Planetary Atmospheres Research

Lead Research Organisation: University of Oxford
Department Name: Oxford Physics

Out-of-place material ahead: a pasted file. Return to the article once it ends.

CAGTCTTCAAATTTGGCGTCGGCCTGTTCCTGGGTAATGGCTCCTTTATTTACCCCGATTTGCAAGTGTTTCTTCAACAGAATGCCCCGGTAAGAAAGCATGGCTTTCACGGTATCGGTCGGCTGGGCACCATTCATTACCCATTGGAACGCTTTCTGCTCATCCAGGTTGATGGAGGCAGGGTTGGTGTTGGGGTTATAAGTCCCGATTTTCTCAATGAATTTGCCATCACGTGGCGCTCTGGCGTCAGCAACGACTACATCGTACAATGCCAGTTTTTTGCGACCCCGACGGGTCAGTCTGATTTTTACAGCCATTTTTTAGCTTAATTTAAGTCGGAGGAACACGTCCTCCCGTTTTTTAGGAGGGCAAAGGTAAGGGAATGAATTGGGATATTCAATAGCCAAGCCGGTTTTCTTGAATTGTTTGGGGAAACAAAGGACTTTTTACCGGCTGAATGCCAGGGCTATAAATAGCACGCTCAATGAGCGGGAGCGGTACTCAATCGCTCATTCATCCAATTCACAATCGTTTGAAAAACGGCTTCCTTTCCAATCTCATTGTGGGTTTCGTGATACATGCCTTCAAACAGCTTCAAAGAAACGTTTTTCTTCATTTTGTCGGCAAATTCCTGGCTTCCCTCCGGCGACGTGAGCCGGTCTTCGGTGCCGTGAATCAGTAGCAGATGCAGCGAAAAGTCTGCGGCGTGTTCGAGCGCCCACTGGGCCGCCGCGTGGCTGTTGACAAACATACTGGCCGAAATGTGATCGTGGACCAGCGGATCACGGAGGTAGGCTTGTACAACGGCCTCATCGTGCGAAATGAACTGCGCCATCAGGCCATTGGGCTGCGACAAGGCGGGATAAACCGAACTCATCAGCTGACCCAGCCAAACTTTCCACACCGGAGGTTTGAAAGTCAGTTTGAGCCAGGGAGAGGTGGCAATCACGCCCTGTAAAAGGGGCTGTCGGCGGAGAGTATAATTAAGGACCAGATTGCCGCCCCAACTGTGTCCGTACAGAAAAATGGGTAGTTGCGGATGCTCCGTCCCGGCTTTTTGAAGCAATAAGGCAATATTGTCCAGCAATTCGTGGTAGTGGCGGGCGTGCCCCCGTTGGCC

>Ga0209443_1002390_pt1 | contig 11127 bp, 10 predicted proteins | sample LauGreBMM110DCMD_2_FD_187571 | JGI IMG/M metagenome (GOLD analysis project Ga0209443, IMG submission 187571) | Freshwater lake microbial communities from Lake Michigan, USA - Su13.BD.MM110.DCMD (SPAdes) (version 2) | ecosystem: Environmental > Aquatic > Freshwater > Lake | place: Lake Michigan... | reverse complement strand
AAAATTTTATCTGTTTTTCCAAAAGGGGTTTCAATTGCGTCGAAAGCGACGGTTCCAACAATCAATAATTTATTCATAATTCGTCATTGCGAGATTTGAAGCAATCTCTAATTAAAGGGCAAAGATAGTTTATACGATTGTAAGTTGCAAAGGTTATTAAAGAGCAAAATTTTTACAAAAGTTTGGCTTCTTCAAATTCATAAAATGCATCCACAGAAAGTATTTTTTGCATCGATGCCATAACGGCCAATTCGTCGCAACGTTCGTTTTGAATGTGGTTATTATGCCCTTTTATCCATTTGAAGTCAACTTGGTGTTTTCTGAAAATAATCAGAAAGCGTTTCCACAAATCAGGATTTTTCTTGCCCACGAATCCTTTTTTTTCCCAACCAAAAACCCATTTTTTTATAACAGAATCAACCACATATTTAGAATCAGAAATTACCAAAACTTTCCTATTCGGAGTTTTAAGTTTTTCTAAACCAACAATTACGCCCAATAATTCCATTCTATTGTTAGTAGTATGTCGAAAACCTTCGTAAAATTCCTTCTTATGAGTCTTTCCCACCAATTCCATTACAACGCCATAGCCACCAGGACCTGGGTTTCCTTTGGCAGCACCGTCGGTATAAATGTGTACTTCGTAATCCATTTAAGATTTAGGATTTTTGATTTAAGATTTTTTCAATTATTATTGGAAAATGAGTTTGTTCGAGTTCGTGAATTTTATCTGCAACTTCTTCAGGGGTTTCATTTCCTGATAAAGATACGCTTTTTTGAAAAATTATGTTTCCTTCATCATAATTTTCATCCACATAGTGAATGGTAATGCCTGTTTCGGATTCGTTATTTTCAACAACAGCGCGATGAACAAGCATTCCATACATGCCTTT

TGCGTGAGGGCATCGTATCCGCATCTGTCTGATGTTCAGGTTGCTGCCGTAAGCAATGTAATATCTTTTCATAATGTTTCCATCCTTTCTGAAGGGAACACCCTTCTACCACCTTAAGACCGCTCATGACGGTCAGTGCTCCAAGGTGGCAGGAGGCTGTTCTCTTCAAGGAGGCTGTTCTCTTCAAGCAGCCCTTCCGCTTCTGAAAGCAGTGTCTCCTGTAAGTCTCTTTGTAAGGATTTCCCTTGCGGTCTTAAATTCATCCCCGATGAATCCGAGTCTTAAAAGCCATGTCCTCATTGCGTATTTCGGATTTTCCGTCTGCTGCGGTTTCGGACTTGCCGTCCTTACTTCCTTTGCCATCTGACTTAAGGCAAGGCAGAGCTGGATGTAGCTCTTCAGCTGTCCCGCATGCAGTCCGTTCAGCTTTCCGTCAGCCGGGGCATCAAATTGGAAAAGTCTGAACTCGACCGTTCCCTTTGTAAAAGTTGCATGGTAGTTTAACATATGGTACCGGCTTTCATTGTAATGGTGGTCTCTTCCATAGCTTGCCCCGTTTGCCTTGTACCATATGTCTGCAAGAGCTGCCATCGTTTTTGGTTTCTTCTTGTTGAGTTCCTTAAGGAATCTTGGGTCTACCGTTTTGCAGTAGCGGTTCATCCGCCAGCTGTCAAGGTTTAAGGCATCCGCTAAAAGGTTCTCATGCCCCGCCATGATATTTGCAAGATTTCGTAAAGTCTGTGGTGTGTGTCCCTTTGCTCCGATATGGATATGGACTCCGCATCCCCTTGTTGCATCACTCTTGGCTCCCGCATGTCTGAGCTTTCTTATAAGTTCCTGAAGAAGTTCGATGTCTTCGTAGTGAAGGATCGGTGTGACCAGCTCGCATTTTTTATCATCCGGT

Oxford has the leading planetary atmospheres group in Europe, covering mission design and support, scientific instrument development, advanced techniques for data analysis and interpretation, and modelling and theory of atmospheric radiation and dynamics. A particular strength, unmatched anywhere in the world, is the synthesis of experimental results in terms of basic atmospheric physics in ways that permit comparative studies between the planets and the Earth. The rolling grant for Planetary Atmospheres Research has supported this work for more than 20 years. It consolidates the broad areas defined above, supports involvement in space missions that (again uniquely in the world, for a university group) span the classical Solar System from Mercury to Saturn, including work on volatiles on virtually airless bodies including the Moon and comets. The group had major scientific and experimental roles in instigating the European Venus Express mission, the first orbiter to explore the atmosphere of Earth's neighbouring world in over 20 years. We now have an Interdisciplinary Scientist role involving mission design and instrument coordination to maximise science return, and data analysis and interpretation that is focussed on producing improved models of the energy balance in the lower atmosphere; validating and improving general circulation models; generating new climate evolution models using simple physics constrained by measurements; and comparative studies in all three areas with the other terrestrial planets. The atmosphere and climate of Mars continues to be a high priority area of activity, including the design and construction of the Mars Climate Sounder now operating around Mars. We contributed the in situ wind sensor for the ill-fated Beagle 2 mission, and are participating in the development of meteorological instrumentation for ESA's ExoMars mission. We operate some of the most sophisticated and realistic numerical circulation models of the Martian atmosphere, capable of simulating the day-to-day variations in Martian weather for the present day, and of investigating past and future climates. Ongoing work includes investigations of the structure, composition and dynamics of Jupiter and Saturn, and the only moon in the Solar System with a thick atmosphere, Titan, through our involvement in the Galileo and Cassini missions. For both missions we had a role in designing and developing the infrared instruments, and for Cassini we built the focal plane and radiative cooler for the spectrometer that delivers its high performance. The outer planet work, in particular, is supported by ground-based observations, and a programme of laboratory spectroscopic and fluid dynamical experiments. We worked with ESA on the development of the BepiColombo mission and with UK industry on studies of new low-cost missions to Mars and Venus. We, in collaboration with JPL, are building a new instrument, Diviner, for launch next year on Lunar Reconnaissance Orbiter to map the thermal environment and volatiles on the Moon, especially in the polar regions that are being considered by NASA, and the UK through the new space exploration initiative, as the site for a manned base later in the next decade. We are developing models and data analysis tools for the VIRTIS spectrometer on Rosetta, which we designed with colleagues in Italy, France and Germany. By measuring the spectra of infrared emissions from the coma on arrival at 67P/Churyumov-Gerasimenko in 2014 we plan to determine the volatile composition of the comet. A fifth lead researcher will be added to the group in October 2007 as the result of the recent creation of a new planetary post at University Lecturer level, now in the process of being filled. We are requesting a total of 10 PDRAs and 6 project studentships to support the 5 senior academics, plus 2 technical staff, one programmer/analyst, and equipment, consumables, and travel costs.


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